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Magazine Web Edition > March 1980 > Traditional Name-Giving Sacraments Held On Auspicious Maha Sivaratri

Traditional Name-Giving Sacraments Held On Auspicious Maha Sivaratri



In ceremonies held on the evening of the Maha Sivaratri vigil in Kadavul Hindu Temple the Sendan family and a single lady devotee, Indivar Sivanathan, received their Namakarana Samskaras, the Name-Giving sacrament which accepted them into the Hindu religion. The Sendan family, formerly Warren, Grace, Nathan and Jothi Wasywich of Edmonton, Alberta, Canada, received the blessings of all three worlds at their name-giving ceremony. Their new names are: Aran, Valli, Nathan and Jothi Sendan. Indivar Sivanathan, formerly Jeanne Leong of Honolulu, Hawaii, received her Hindu name in the second ceremony of the evening just prior to the vigil that continued through the night for Maha Sivaratri.

Indivar Sivanathan is a photographer with her own shop in Honolulu and has on many occasions provided the Church and Church members with artistic prints of temple events. The Sendan family are part contributors of the Nandi and Nandi Mandapam for the Kadavul Hindu Temple in cooperation with Jay and Marianne Sheeks of Toronto. Ontario, Canada, and Scott Olson of Denver, Colorado. Between these three donors $25,000 funding has been provided to cover the costs of purchasing the nine-ton stone carving of Nandi Keswarin, Lord Siva's Bull, from Tamil Nadu Handicrafts Development Corporation in Mahabalipuram, South India, shipping and installing him here at Kadavul Hindu Temple. The Mandapam, or hall to house the granite Nandi, the largest carved in India in this century, will also be built from the contributions of these three donors.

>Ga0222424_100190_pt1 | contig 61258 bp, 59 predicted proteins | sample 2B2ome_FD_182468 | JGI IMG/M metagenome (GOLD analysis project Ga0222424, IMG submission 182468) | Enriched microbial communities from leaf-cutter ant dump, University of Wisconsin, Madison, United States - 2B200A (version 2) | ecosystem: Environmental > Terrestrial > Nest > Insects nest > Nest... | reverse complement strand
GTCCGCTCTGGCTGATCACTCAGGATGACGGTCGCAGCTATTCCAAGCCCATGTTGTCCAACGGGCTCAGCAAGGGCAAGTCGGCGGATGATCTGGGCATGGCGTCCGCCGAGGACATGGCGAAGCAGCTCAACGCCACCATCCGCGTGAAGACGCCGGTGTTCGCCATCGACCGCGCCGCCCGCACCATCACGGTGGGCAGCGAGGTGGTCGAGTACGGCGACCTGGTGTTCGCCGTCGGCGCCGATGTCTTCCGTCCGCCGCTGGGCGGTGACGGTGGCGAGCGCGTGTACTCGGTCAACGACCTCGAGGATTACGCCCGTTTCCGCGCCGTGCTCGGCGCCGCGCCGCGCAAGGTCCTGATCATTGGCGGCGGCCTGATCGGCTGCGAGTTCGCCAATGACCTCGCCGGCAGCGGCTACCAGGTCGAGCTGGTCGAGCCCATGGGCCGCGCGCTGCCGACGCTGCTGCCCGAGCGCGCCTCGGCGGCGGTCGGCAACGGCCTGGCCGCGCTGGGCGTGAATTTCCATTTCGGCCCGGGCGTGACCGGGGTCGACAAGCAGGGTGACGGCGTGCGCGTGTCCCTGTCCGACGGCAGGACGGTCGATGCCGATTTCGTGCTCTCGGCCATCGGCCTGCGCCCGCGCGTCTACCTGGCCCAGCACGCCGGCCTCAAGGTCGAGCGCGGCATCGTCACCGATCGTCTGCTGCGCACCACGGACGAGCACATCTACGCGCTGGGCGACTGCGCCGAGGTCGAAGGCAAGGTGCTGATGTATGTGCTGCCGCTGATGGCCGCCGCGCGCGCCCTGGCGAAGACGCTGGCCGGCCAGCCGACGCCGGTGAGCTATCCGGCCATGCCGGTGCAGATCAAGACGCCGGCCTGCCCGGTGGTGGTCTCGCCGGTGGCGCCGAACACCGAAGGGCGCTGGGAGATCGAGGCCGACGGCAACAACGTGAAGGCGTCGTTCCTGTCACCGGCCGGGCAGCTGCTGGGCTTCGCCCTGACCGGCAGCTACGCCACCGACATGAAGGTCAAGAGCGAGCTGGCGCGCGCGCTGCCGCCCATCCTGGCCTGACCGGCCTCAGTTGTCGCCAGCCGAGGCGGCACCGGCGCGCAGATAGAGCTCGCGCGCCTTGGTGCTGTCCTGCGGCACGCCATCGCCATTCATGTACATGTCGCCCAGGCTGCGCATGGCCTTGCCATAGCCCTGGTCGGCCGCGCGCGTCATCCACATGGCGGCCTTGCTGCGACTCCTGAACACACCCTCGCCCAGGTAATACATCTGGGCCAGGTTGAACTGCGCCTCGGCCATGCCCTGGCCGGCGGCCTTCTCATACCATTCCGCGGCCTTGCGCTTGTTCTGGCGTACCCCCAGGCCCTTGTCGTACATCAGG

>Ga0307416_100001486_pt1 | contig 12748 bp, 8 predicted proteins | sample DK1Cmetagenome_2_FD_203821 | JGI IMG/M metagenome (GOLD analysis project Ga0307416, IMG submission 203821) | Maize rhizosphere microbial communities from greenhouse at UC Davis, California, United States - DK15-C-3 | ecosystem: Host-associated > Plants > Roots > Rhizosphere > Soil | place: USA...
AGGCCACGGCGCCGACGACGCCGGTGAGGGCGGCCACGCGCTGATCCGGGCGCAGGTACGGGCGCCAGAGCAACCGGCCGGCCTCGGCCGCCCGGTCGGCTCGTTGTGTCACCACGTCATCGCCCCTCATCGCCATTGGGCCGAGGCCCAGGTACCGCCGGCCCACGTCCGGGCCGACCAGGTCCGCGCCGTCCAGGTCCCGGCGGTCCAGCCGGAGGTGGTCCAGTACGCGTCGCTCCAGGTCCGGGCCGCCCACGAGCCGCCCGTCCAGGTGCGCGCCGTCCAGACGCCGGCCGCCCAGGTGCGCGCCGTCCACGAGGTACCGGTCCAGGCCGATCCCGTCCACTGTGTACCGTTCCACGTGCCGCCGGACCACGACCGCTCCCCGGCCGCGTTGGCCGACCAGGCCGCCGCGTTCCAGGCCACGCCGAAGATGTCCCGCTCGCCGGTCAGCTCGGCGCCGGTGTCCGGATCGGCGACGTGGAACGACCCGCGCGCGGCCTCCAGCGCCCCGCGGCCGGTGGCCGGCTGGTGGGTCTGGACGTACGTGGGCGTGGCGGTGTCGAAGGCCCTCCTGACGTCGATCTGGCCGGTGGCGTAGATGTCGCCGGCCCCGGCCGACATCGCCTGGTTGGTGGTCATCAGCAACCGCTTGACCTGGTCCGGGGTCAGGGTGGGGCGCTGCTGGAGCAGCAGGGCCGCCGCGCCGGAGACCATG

The Sendan family were guests at Sivashram for two weeks from the 13th to the 28th of February, staying in the San Marga guest house. Aran is a professional carpenter and cabinetmaker and during his stay helped out on some needed roof repairs on the section of the roof damaged in the storm that hit the state in January, installed a sliding door in the pujari's entrance to the Temple and framed and finished a large redwood wall mounting for the brass Temple clock.

Article copyright Himalayan Academy.


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